In the Fast Lane: Bus Rapid Transit


A bus stop in Curitiba, Brazil, the birthplace of Bus Rapid Transit systems.
Image credit: Wikimedia Commons

Passengers exiting a specially designed bus platform in Curitiba, Brazil.
Image credit: Wikimedia Commons

Cleveland’s HealthLine Bus Rapid Transit Line.
Image credit: Wikimedia Commons


In many places, public bus transportation has been practically deserted, and derided for being a slow and outdated mode of getting around. But Bus Rapid Transit (BRT) systems are changing this by offering high-speed service that is a cost-effective alternative to rail and subway systems.

Over 140 cities worldwide have implemented BRT systems, serving more than 23 million passengers daily. The first BRT system in the world was implemented in Curitiba, Brazil in 1974. City planners initially hoped to build a subway system, but prohibitively high costs forced them to think outside the box, and the BRT system was born. Dedicated bus lanes, traffic signal prioritization, and pre-board payment help prevent delays and reduce transit time for Curitiba’s BRT system. The city’s BRT is currently used by approximately 2.3 million passengers daily, or 75% of the city’s commuters. And it is estimated that the system has reduced the number of automobile trips by 27 million per year, saving drivers millions of liters of fuel and also substantially reducing pollution.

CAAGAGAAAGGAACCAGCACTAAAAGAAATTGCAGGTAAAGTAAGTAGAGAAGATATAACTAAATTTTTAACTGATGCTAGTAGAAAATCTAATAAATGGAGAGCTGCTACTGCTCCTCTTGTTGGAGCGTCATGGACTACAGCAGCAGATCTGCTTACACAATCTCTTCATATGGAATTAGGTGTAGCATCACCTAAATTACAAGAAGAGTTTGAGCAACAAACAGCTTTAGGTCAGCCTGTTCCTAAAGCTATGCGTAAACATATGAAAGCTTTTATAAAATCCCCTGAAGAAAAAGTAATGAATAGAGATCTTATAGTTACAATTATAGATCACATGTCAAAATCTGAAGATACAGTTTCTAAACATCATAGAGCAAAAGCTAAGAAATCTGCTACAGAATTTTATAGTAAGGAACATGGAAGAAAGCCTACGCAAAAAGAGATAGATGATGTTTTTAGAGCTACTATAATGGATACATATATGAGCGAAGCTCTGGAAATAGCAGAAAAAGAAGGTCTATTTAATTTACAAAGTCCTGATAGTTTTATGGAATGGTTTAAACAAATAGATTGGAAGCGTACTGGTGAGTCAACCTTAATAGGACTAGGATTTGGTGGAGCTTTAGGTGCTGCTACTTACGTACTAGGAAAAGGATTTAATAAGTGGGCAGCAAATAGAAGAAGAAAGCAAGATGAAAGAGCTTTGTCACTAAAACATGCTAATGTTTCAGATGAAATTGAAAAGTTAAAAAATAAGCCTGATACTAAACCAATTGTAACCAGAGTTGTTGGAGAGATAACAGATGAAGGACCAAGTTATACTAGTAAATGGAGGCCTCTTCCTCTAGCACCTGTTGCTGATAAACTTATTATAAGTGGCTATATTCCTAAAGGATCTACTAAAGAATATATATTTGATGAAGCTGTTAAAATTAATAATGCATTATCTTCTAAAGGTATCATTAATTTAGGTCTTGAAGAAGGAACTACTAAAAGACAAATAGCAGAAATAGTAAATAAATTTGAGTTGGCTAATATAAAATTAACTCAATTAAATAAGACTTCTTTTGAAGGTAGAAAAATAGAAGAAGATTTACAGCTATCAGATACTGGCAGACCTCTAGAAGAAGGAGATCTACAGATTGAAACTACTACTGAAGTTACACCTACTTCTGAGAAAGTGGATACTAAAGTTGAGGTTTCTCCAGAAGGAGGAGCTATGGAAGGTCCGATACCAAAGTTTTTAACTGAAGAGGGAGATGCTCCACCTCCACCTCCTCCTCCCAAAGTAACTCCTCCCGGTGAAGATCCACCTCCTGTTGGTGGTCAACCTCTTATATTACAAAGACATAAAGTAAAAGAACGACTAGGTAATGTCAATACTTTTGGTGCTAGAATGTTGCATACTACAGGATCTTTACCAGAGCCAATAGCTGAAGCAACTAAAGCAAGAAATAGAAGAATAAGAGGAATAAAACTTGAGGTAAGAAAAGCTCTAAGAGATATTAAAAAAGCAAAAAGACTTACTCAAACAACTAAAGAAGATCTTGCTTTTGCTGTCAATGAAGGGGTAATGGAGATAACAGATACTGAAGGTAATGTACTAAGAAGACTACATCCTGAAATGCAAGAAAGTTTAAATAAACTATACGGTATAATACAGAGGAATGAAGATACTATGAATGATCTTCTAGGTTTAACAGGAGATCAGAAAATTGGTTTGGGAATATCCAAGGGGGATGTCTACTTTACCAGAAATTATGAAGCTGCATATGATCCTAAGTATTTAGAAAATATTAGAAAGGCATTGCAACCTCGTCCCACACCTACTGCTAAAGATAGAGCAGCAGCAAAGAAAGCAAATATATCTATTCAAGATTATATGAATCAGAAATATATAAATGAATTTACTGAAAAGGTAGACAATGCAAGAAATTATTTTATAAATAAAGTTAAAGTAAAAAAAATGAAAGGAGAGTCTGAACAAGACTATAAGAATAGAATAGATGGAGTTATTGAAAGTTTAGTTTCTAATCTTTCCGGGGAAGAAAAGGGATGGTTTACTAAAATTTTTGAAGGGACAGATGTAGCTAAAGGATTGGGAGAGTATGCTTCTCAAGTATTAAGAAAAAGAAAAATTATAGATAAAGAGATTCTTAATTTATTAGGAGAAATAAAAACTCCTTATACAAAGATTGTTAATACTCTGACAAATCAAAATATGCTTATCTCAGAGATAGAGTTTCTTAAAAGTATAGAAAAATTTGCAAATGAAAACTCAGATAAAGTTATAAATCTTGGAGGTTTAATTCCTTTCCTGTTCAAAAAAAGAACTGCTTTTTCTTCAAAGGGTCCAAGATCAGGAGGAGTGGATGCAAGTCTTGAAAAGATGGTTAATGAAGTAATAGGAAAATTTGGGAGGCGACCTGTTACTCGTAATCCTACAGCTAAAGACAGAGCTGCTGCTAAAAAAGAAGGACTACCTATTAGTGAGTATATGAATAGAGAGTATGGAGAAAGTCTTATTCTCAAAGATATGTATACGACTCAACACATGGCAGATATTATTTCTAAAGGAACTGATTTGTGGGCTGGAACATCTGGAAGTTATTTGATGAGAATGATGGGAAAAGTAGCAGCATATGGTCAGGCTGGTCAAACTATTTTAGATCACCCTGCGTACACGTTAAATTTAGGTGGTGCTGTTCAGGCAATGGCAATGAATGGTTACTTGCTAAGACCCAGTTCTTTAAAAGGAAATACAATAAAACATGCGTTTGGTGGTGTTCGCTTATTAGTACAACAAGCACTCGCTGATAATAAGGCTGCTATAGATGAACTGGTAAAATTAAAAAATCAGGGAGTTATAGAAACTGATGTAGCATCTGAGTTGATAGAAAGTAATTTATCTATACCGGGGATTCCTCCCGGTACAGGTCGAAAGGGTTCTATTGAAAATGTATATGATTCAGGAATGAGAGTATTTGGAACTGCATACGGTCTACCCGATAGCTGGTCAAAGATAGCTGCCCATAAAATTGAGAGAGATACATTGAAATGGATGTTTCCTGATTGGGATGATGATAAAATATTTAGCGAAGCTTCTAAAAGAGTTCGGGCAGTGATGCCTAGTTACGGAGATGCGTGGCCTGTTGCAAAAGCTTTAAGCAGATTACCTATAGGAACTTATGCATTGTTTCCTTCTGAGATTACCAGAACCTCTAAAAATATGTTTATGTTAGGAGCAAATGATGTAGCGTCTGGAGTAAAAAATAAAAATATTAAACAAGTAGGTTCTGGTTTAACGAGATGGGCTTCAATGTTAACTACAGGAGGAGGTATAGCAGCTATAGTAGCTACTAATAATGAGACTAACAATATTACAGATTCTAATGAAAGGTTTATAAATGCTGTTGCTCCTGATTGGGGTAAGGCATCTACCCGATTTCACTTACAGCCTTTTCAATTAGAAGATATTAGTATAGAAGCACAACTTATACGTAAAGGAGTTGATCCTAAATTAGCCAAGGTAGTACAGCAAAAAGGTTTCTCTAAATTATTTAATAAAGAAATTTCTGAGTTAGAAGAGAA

In Cleveland, the 7.1 mile-long HealthLine operates along Euclid Avenue, the city’s “Main Street.” Since its 2008 inauguration, ridership has increased 60% and transit times have been reduced by 34%. The success of Cleveland’s BRT has put it at the center of a significant urban revitalization trend. An estimated .2 billion dollars in real estate investments and new development are transforming the area around the corridor into a more active business district, and also into a public realm of green space with bike lanes, public art, street trees, and additional streetscape improvements.

In Los Angeles, the Metro Orange Line debuted in October 2005. Making use of a former rail right-of-way, the system features a dedicated roadway for buses only, which allows them to reach speeds of 55 miles per hour. All stations have bike lockers and racks, and a bike and pedestrian path runs adjacent to the corridor. The system has proven to be a success, with ridership averaging 25,000 passengers per day. A four-mile extension just opened, connecting with Amtrak trains and also the regional passenger rail system, Metrolink.

Other cities, such as Chicago, have recently unveiled plans for BRT lines and are leveraging public, private, and civic resources to transform congested corridors. And it is not just cities that are turning to BRT as a cost-effective way to address traffic congestion and promote greater connectivity—suburban regions such as Montgomery County, Maryland, are also planning BRT systems . The Tri-State Transportation Campaign, a non-profit organization based in the New York metropolitan area, views BRT as “an ideal transit mode for… suburb-to-suburb and suburb-to-downtown trips.”